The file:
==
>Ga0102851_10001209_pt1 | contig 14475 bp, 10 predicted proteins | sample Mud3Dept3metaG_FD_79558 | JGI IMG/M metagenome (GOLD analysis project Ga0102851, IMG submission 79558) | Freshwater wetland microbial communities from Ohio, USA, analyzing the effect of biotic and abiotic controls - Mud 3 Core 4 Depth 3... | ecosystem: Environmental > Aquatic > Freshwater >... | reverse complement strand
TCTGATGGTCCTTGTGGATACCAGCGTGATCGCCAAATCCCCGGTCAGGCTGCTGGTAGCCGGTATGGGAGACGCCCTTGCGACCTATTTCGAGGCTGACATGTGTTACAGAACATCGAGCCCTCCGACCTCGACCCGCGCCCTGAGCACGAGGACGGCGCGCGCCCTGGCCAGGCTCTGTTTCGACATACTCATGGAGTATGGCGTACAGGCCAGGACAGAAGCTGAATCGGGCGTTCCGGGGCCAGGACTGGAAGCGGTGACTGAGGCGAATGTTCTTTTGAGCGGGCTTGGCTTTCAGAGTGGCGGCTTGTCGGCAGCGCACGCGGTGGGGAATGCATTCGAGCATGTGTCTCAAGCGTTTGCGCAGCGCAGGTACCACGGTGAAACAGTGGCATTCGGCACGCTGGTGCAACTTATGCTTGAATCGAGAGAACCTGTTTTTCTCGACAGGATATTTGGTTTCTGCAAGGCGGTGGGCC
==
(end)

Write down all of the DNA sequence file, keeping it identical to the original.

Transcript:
>Ga0102851_10001209_pt1 | contig 14475 bp, 10 predicted proteins | sample Mud3Dept3metaG_FD_79558 | JGI IMG/M metagenome (GOLD analysis project Ga0102851, IMG submission 79558) | Freshwater wetland microbial communities from Ohio, USA, analyzing the effect of biotic and abiotic controls - Mud 3 Core 4 Depth 3... | ecosystem: Environmental > Aquatic > Freshwater >... | reverse complement strand
TCTGATGGTCCTTGTGGATACCAGCGTGATCGCCAAATCCCCGGTCAGGCTGCTGGTAGCCGGTATGGGAGACGCCCTTGCGACCTATTTCGAGGCTGACATGTGTTACAGAACATCGAGCCCTCCGACCTCGACCCGCGCCCTGAGCACGAGGACGGCGCGCGCCCTGGCCAGGCTCTGTTTCGACATACTCATGGAGTATGGCGTACAGGCCAGGACAGAAGCTGAATCGGGCGTTCCGGGGCCAGGACTGGAAGCGGTGACTGAGGCGAATGTTCTTTTGAGCGGGCTTGGCTTTCAGAGTGGCGGCTTGTCGGCAGCGCACGCGGTGGGGAATGCATTCGAGCATGTGTCTCAAGCGTTTGCGCAGCGCAGGTACCACGGTGAAACAGTGGCATTCGGCACGCTGGTGCAACTTATGCTTGAATCGAGAGAACCTGTTTTTCTCGACAGGATATTTGGTTTCTGCAAGGCGGTGGGCC